A defective heating element may cause the supply of hot water to run out quickly or that the water is only lukewarm. Only electric water heaters use heating elements to heat water. According to the Australian Department of Climate Change and Energy Efficiency (DCCEE), 45 percent of the energy used for water heating comes from electricity. Consequently, a lot of people is expected to encounter problems associated with electric water heaters. There are several mechanisms causing the heating element to fail.
Water heaters must operate when the heating elements are immersed in water. A dry‐fired element occurs when the heating element is not submerged in water. An element can generate enough heat to burn through its copper core in less than a minute. Air pockets can develop when you are unable to bleed the line on the water heater regularly, allowing the upper element to burn while not immersed in water. Make sure that your water heater is full of water before applying power to the unit.
Excessive Scale Build‐Up
Mineral deposits in the water accelerates the wear and tear process of heating elements. The lower heating element may be encased from the collection of mineral sediments at the bottom of the water heater tank. Consequently, hot water systems need to work harder that may result to failure. You can prolong the life of the water heating elements by draining the water tank every few months to get rid of the mineral sediments.
A water heating element may cease to work due to poor wire connection. Damaged wires can also constitute a safety problem due to the risk of arcing or hot wire grounding. You can avoid this by performing regular maintenance checkups.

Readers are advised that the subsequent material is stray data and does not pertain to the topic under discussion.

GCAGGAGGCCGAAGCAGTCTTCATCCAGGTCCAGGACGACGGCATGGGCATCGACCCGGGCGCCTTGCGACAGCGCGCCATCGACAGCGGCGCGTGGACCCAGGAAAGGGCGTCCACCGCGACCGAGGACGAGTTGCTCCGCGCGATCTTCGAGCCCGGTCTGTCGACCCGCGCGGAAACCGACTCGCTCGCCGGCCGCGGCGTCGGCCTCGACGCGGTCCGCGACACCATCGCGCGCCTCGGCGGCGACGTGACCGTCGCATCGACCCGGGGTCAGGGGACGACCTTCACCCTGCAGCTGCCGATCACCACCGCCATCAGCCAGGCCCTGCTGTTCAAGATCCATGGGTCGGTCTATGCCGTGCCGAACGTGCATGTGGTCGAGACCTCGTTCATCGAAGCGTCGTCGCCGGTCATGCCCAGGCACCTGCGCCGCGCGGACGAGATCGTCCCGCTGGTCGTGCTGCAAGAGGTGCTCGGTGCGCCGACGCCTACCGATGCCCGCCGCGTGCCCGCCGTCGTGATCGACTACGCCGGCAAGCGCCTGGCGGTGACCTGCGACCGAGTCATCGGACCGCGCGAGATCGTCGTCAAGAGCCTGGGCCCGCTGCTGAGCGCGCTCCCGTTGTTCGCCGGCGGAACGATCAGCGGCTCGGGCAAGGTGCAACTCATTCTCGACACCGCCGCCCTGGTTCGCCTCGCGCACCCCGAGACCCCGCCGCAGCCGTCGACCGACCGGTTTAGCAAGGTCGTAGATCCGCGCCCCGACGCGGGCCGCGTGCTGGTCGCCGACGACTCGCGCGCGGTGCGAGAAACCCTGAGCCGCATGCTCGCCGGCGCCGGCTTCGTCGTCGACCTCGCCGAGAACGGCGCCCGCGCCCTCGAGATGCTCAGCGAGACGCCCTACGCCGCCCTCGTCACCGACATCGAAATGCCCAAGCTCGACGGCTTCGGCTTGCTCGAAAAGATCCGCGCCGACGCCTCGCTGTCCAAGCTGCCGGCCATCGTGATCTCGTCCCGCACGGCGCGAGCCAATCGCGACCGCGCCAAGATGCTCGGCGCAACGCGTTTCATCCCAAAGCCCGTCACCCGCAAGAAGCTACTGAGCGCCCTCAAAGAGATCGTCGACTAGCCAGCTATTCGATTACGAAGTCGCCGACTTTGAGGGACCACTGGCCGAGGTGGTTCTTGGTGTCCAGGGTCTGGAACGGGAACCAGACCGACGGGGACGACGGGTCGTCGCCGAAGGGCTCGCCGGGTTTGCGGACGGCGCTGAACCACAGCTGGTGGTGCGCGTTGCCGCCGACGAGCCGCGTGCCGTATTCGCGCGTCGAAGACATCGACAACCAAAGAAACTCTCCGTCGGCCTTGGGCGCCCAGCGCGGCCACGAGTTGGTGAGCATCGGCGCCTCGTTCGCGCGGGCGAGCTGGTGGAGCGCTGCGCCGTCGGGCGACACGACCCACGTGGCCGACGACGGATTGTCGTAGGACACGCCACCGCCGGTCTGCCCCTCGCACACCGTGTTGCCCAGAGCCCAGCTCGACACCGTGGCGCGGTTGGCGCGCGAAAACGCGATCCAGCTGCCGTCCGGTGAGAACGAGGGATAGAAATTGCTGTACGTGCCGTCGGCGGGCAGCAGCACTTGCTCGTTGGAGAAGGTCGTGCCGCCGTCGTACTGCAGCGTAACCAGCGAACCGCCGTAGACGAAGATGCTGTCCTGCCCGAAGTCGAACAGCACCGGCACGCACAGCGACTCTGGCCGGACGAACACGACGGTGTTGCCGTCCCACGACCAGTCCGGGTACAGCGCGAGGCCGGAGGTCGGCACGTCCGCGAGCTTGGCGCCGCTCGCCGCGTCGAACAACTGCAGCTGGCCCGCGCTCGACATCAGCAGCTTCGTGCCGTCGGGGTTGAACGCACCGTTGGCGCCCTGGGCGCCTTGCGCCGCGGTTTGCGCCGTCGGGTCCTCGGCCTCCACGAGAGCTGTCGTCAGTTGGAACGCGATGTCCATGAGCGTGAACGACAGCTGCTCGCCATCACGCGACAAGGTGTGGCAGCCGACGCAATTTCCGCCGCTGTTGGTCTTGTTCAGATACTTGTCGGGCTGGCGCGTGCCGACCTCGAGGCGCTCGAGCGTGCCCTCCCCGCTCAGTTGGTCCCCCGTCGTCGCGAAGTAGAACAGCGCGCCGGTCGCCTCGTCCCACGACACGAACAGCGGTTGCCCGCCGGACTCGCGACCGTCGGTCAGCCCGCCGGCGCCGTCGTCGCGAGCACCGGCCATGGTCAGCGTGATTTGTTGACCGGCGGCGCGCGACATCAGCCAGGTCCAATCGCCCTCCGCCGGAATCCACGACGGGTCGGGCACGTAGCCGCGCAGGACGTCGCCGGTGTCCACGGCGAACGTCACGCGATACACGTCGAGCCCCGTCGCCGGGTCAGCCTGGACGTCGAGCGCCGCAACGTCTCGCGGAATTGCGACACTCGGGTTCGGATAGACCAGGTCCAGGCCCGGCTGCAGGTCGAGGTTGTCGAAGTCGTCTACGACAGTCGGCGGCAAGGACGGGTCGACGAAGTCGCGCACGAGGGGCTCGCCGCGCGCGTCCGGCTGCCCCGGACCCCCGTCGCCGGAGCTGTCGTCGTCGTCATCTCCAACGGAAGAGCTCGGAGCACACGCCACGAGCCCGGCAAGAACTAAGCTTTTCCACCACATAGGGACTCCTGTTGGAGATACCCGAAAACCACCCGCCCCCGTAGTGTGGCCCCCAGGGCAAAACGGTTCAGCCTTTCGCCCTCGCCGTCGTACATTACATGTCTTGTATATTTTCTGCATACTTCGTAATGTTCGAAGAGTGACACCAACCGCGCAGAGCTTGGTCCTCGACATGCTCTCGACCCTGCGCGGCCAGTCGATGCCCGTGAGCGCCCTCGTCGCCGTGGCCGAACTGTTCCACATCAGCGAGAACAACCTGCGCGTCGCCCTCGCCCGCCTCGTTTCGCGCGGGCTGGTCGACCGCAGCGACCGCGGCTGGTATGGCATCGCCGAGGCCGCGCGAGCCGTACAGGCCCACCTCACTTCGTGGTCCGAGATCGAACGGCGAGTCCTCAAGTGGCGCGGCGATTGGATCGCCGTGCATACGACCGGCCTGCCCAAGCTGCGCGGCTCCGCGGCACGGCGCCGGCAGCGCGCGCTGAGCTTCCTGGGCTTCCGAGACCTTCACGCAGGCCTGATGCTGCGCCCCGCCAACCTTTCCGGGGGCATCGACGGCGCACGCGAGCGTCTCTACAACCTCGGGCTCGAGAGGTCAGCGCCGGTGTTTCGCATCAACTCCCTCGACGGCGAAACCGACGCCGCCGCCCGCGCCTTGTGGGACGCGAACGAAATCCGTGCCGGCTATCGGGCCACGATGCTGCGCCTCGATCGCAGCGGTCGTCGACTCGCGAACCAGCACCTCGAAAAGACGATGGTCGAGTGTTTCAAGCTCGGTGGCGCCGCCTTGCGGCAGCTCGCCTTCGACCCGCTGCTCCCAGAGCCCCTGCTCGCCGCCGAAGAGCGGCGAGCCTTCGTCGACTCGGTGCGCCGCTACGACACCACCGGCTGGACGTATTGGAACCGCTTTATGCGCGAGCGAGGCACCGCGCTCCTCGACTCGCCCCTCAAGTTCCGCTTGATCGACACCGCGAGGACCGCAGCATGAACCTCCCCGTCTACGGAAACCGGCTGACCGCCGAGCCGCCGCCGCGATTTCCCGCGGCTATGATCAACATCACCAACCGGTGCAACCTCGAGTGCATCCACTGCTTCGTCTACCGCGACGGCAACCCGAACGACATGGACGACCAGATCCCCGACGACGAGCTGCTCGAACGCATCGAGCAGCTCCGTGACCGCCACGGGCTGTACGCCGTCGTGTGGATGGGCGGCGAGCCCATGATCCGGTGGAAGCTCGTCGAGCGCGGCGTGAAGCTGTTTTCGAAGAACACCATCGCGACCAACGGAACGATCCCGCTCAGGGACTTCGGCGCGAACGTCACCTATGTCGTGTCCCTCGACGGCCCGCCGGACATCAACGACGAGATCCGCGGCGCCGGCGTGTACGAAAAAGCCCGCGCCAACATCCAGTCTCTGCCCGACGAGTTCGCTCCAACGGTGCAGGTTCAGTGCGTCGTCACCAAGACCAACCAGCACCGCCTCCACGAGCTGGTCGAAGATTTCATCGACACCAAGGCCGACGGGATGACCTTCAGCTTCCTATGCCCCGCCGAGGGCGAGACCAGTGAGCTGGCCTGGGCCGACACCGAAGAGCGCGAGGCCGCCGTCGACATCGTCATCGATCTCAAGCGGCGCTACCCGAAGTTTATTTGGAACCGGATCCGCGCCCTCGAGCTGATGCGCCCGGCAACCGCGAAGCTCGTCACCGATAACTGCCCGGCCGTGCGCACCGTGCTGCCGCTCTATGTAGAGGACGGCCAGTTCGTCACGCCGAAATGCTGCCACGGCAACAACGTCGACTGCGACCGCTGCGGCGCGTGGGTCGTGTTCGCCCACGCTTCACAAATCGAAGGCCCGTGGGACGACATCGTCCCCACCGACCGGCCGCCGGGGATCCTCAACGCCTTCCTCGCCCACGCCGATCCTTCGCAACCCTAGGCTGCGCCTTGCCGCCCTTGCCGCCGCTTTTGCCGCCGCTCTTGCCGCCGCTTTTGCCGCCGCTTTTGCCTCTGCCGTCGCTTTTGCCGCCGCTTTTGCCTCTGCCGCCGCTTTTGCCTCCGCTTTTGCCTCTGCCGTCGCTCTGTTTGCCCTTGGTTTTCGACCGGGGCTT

A power surge caused by an electric utility or a lightning strike may result to sudden voltage increase that can burn the water heating elements. The thermostats and the heating elements must be replaced if it is known that a heater was involved in a lightning strike.
A thermostat may also cause the heating elements to stop working. Thermostats have high limit switch that shuts off power to the heating elements when temperatures exceed normal. Try to identify the reason why a thermostat caused the activation of the high limit switch.
The copper sheath of a heating element contains magnesium oxide powder that aids in the transfer of heat. If the powder gets wet, the copper sheath will expand causing it to split due to a chemical reaction. Contact the manufacturer and have the heating element replaced.
A heating element may not be working due to a broken nichrome filament. You can verify the continuity of a heating element by using a multimeter. Once verified that the heating element has an open circuit, contact your manufacturer and have it replaced.
Excessive vibration may cause the heating element to break, resulting to failure. This problem is common in fold‐back than with straight type elements. Fortunately, this problem is also covered by warranty.